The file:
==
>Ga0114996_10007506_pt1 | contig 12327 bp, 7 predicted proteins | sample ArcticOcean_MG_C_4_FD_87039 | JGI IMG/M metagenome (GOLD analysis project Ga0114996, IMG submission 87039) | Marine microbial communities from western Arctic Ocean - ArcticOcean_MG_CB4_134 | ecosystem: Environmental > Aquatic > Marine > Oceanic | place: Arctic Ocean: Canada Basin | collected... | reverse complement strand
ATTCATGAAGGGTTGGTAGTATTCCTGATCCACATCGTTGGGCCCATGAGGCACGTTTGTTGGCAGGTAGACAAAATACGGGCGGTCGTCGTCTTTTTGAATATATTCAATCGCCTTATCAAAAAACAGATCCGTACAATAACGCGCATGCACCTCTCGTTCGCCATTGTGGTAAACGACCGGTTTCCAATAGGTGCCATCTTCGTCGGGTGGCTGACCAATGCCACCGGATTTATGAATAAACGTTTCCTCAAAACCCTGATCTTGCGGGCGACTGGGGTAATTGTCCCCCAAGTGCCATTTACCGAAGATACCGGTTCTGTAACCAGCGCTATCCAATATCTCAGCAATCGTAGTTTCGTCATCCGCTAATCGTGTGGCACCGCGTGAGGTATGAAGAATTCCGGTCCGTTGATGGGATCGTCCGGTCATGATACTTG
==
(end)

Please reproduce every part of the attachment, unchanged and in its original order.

>Ga0114996_10007506_pt1 | contig 12327 bp, 7 predicted proteins | sample ArcticOcean_MG_C_4_FD_87039 | JGI IMG/M metagenome (GOLD analysis project Ga0114996, IMG submission 87039) | Marine microbial communities from western Arctic Ocean - ArcticOcean_MG_CB4_134 | ecosystem: Environmental > Aquatic > Marine > Oceanic | place: Arctic Ocean: Canada Basin | collected... | reverse complement strand
ATTCATGAAGGGTTGGTAGTATTCCTGATCCACATCGTTGGGCCCATGAGGCACGTTTGTTGGCAGGTAGACAAAATACGGGCGGTCGTCGTCTTTTTGAATATATTCAATCGCCTTATCAAAAAACAGATCCGTACAATAACGCGCATGCACCTCTCGTTCGCCATTGTGGTAAACGACCGGTTTCCAATAGGTGCCATCTTCGTCGGGTGGCTGACCAATGCCACCGGATTTATGAATAAACGTTTCCTCAAAACCCTGATCTTGCGGGCGACTGGGGTAATTGTCCCCCAAGTGCCATTTACCGAAGATACCGGTTCTGTAACCAGCGCTATCCAATATCTCAGCAATCGTAGTTTCGTCATCCGCTAATCGTGTGGCACCGCGTGAGGTATGAAGAATTCCGGTCCGTTGATGGGATCGTCCGGTCATGATACTTG